Com-Art Colors

I bought a set of weathering colors by Com-Art the Springfield show. I’ve never seen this brand of paint before. The vendor had an airbrush set up, so I tried them out.  I liked the way these paints sprayed and saw some potential.

After working on some detail parts and finishing touches for my SW1200RS project this evening, I shot a bit of “Transparent Smoke” to simulate some exhaust grime on the roof of 8159.

The verdict: I like these paints for weathering. I was able to achieve some very fine effects. This is nowhere near finished, but here’s what some subtle roof grime looks like.


Lehigh Valley Automobile Boxcar – Weight Data

I’ve been doing a bit of leap-frog with the various projects that I have on the go right now.  I’ve been trying to get the wall of my layout space finished, and I’m waiting for parts for some of the various boxcar projects I’m working on.  Also, my SW1200RS models have been sent off to a friend to have the decoders and lighting installed.  I don’t like having so many projects moving between the workbench and their boxes, but that’s just how things have to be right now.

I sat down with the Lehigh Valley automobile boxcar while I was working on three other ancient shake-the-box kits.  These models (you’ll read about the others soon) are the last of the rolling stock that own from the time before my long break from the hobby.  At some point, you’ll read about how I brought them up to mechanical spec and, in some cases, improved a few pieces of detail in order to closer align them with the quality of newer ready to run rolling stock.  I’m using these old models to practice some weathering techniques that I plan to apply to more expensive pieces built by Kadee, ExactRail, and Tangent.

On this Lehigh Valley P2K kit, I had to add the tiny piece of the upper door track where the two doors meet.  The piece that came with the kit was at least twice the size it should be.  I had the airbrush set up to paint the underbodies of these older kits, so I masked off this new piece of styrene and the the weight data so that I could paint a clean patch over the factory numerals.    I found an old boxcar decal set and robbed it of its weight data.  I also applied newer lube plates and ACI labels.  Here’s how it turned out.


TH&B 70 Ton Hopper #1234: Finished

This model was completed some time ago, but I was deliberating the various approaches I could take with the weathering.  I had to consider how the car was utilized while I thought about the various media that I’ve used for different effects.

I built TH&B hopper #1234 for a small pool of cars used on the WRMRC in slime service for Inco.  TH&B didn’t serve any mines on line, so they used these cars like many roads used boxcars, meaning that, stead of hauling minerals for a specific customer, they shopped around for ways to put them into service earning revenue.  Aside from hauling slime for Inco, some of the cars contributed to a pool of cars assembled by CN, TH&B, and PC.  Others were used in a variety of ways, like hauling limestone from the quarry in Dundas, or scrap steel between industries in Hamilton.  Even cars used ore service were  rotated in and out of the pool.  As a result, they didn’t weather quite the same as hoppers from a road like the Pittsburgh and Shawmut or Lehigh Valley, where the such cars were used to haul coal for the duration of their useful lifespan.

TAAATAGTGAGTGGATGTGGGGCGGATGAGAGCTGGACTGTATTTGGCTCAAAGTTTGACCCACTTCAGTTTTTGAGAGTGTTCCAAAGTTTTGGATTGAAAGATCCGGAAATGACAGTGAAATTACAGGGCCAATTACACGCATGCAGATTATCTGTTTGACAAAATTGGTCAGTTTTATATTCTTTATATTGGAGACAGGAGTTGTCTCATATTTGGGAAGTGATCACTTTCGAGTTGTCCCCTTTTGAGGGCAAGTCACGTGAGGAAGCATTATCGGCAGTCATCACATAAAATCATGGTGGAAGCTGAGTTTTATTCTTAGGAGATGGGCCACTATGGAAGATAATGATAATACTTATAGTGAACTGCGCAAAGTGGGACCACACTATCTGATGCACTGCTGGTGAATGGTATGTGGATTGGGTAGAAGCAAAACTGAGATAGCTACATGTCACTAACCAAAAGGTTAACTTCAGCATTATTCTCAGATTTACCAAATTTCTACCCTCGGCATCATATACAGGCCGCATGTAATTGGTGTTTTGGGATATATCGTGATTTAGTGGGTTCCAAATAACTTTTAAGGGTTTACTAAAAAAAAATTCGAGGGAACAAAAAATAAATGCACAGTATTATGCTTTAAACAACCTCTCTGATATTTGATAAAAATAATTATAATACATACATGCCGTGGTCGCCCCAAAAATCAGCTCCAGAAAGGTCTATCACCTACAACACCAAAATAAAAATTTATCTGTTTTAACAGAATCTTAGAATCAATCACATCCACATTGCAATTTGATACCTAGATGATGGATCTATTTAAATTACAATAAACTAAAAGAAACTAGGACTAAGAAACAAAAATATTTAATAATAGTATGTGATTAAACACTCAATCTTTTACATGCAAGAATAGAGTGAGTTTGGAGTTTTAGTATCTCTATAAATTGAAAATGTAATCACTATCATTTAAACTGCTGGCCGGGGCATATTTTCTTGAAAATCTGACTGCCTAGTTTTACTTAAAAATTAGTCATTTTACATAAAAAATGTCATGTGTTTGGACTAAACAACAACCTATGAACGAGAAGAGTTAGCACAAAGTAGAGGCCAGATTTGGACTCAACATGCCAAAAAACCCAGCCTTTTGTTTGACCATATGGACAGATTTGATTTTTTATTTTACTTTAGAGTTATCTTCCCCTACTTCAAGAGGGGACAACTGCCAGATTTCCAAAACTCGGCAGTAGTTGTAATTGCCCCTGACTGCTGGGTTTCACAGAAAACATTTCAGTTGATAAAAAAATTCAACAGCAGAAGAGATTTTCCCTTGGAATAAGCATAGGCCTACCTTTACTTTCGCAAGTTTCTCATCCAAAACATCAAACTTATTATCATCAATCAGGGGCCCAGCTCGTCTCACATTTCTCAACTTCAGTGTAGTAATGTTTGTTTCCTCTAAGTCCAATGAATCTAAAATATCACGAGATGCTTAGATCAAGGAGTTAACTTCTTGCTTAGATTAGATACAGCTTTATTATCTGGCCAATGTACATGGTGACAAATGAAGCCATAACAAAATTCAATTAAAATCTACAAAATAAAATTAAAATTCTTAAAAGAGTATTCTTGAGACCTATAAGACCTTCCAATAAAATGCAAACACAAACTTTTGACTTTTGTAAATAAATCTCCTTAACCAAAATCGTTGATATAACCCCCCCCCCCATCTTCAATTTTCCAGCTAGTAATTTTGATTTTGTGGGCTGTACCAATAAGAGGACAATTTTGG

In the end, I decided to try a combination of acrylic model paint, artist oils, and chalks.  The first step in the weathering was actually in the base colour of the car.  I used Polly Scale paints, and instead of using straight black, I mixed in some Reefer White to fade the black a bit without making it look grey.  This also helps to give more depth to the details.

After the decals and flat finish were applied and cured, I brushed a rough coat of white artist oil paint on the outside and bottom of the car.  I don’t use Titanium White because I find it has a hint of blue that works nice on canvas, but isn’t so good for weathering model trains.  Once the car is covered in a thin layer of white, I use a series of four progressively softer brushes to remove the paint.  The first brush is a 1″ flat and the last brush is large and very soft fan.  This step fades the car.

After I was satisfied with the fade, I used three different mixes of light grey on different parts of the car.  In this step, I didn’t whisk quite as much of the paint away because I wanted some streaks left behind. After the grey streaks, I put a few very subtle rust patches onto the sides with Burnt Umber and Raw Umber.  For these I put tiny blobs in place with a small brush and then dissolved the blobs with mineral spirits until the edges softened up enough to look natural.

When I was satisfied with the oils, I went at the car with some Bragdon weathering chalks, mixing and blending their Dark Rail Brown, Old Tuscan, Antique Iron for the inside, and a bit of those plus their Ash colour on the outside.

I think this one is ready for the layout.


TH&B 70 ton hoppers – Part 2 How the Cars were Used

TH&B 1243 is in Kinnear Old South Yard in the early 90s. Photo by Gerry Schaefer

TH&B 1243 is in Kinnear Old South Yard in the early 90s.

In the previous post in this series, way back in September 2012, I wrote about how buying two sets of decals for TH&B 70 hoppers in HO scale by Aberdeen Car Shops brought this project from the shelf to the side-burner, so to speak.  All of my projects languished for a while, given the fact that I had started new jobs in both of my professions (I’m a busy guy), but now that things are running more smoothly on both fronts, I have a bit more time for leisure.